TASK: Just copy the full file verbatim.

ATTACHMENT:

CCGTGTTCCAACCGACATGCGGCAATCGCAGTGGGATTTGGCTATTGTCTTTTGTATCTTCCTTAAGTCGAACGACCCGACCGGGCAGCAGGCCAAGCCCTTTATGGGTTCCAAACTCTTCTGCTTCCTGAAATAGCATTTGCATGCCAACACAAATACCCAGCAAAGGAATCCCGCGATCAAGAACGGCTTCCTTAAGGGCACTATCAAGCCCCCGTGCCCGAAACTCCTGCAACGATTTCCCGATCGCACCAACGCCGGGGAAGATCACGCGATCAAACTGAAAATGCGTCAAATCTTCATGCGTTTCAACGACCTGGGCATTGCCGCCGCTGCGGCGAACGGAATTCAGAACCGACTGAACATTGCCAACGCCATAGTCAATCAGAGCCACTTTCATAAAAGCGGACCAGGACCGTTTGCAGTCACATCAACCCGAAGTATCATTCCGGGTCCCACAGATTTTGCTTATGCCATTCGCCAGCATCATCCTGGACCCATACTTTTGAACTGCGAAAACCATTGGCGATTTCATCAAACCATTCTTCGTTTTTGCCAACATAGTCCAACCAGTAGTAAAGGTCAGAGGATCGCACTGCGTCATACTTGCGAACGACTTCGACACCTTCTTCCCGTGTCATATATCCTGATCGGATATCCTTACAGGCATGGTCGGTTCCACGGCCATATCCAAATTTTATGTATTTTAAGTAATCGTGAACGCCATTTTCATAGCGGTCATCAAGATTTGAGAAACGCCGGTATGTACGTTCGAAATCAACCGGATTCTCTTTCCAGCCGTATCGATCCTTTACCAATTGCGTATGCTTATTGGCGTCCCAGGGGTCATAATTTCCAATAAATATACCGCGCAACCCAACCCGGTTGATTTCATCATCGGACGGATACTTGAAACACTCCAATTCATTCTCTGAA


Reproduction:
CCGTGTTCCAACCGACATGCGGCAATCGCAGTGGGATTTGGCTATTGTCTTTTGTATCTTCCTTAAGTCGAACGACCCGACCGGGCAGCAGGCCAAGCCCTTTATGGGTTCCAAACTCTTCTGCTTCCTGAAATAGCATTTGCATGCCAACACAAATACCCAGCAAAGGAATCCCGCGATCAAGAACGGCTTCCTTAAGGGCACTATCAAGCCCCCGTGCCCGAAACTCCTGCAACGATTTCCCGATCGCACCAACGCCGGGGAAGATCACGCGATCAAACTGAAAATGCGTCAAATCTTCATGCGTTTCAACGACCTGGGCATTGCCGCCGCTGCGGCGAACGGAATTCAGAACCGACTGAACATTGCCAACGCCATAGTCAATCAGAGCCACTTTCATAAAAGCGGACCAGGACCGTTTGCAGTCACATCAACCCGAAGTATCATTCCGGGTCCCACAGATTTTGCTTATGCCATTCGCCAGCATCATCCTGGACCCATACTTTTGAACTGCGAAAACCATTGGCGATTTCATCAAACCATTCTTCGTTTTTGCCAACATAGTCCAACCAGTAGTAAAGGTCAGAGGATCGCACTGCGTCATACTTGCGAACGACTTCGACACCTTCTTCCCGTGTCATATATCCTGATCGGATATCCTTACAGGCATGGTCGGTTCCACGGCCATATCCAAATTTTATGTATTTTAAGTAATCGTGAACGCCATTTTCATAGCGGTCATCAAGATTTGAGAAACGCCGGTATGTACGTTCGAAATCAACCGGATTCTCTTTCCAGCCGTATCGATCCTTTACCAATTGCGTATGCTTATTGGCGTCCCAGGGGTCATAATTTCCAATAAATATACCGCGCAACCCAACCCGGTTGATTTCATCATCGGACGGATACTTGAAACACTCCAATTCATTCTCTGAA